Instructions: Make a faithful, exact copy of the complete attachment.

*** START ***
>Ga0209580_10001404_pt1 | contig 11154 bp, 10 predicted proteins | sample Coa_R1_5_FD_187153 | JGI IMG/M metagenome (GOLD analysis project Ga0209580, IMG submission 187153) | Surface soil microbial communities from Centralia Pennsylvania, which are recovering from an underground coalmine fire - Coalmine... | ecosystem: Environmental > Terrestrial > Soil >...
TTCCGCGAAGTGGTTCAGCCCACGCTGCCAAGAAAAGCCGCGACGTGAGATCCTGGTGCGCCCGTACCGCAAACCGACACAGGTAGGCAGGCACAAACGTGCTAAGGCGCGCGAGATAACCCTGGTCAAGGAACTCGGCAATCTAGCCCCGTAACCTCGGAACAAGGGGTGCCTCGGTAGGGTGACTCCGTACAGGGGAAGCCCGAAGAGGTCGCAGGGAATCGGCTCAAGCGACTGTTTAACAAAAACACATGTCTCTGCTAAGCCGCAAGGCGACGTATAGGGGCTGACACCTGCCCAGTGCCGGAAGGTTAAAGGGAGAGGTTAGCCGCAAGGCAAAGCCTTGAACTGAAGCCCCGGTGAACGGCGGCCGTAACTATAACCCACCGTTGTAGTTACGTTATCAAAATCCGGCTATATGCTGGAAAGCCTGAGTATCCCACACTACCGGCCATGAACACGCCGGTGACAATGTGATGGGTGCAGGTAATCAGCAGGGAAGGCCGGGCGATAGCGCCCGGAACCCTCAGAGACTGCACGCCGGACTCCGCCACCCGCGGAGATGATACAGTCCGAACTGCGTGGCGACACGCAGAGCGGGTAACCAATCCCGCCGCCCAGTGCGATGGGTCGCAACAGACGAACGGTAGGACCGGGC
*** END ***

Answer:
>Ga0209580_10001404_pt1 | contig 11154 bp, 10 predicted proteins | sample Coa_R1_5_FD_187153 | JGI IMG/M metagenome (GOLD analysis project Ga0209580, IMG submission 187153) | Surface soil microbial communities from Centralia Pennsylvania, which are recovering from an underground coalmine fire - Coalmine... | ecosystem: Environmental > Terrestrial > Soil >...
TTCCGCGAAGTGGTTCAGCCCACGCTGCCAAGAAAAGCCGCGACGTGAGATCCTGGTGCGCCCGTACCGCAAACCGACACAGGTAGGCAGGCACAAACGTGCTAAGGCGCGCGAGATAACCCTGGTCAAGGAACTCGGCAATCTAGCCCCGTAACCTCGGAACAAGGGGTGCCTCGGTAGGGTGACTCCGTACAGGGGAAGCCCGAAGAGGTCGCAGGGAATCGGCTCAAGCGACTGTTTAACAAAAACACATGTCTCTGCTAAGCCGCAAGGCGACGTATAGGGGCTGACACCTGCCCAGTGCCGGAAGGTTAAAGGGAGAGGTTAGCCGCAAGGCAAAGCCTTGAACTGAAGCCCCGGTGAACGGCGGCCGTAACTATAACCCACCGTTGTAGTTACGTTATCAAAATCCGGCTATATGCTGGAAAGCCTGAGTATCCCACACTACCGGCCATGAACACGCCGGTGACAATGTGATGGGTGCAGGTAATCAGCAGGGAAGGCCGGGCGATAGCGCCCGGAACCCTCAGAGACTGCACGCCGGACTCCGCCACCCGCGGAGATGATACAGTCCGAACTGCGTGGCGACACGCAGAGCGGGTAACCAATCCCGCCGCCCAGTGCGATGGGTCGCAACAGACGAACGGTAGGACCGGGC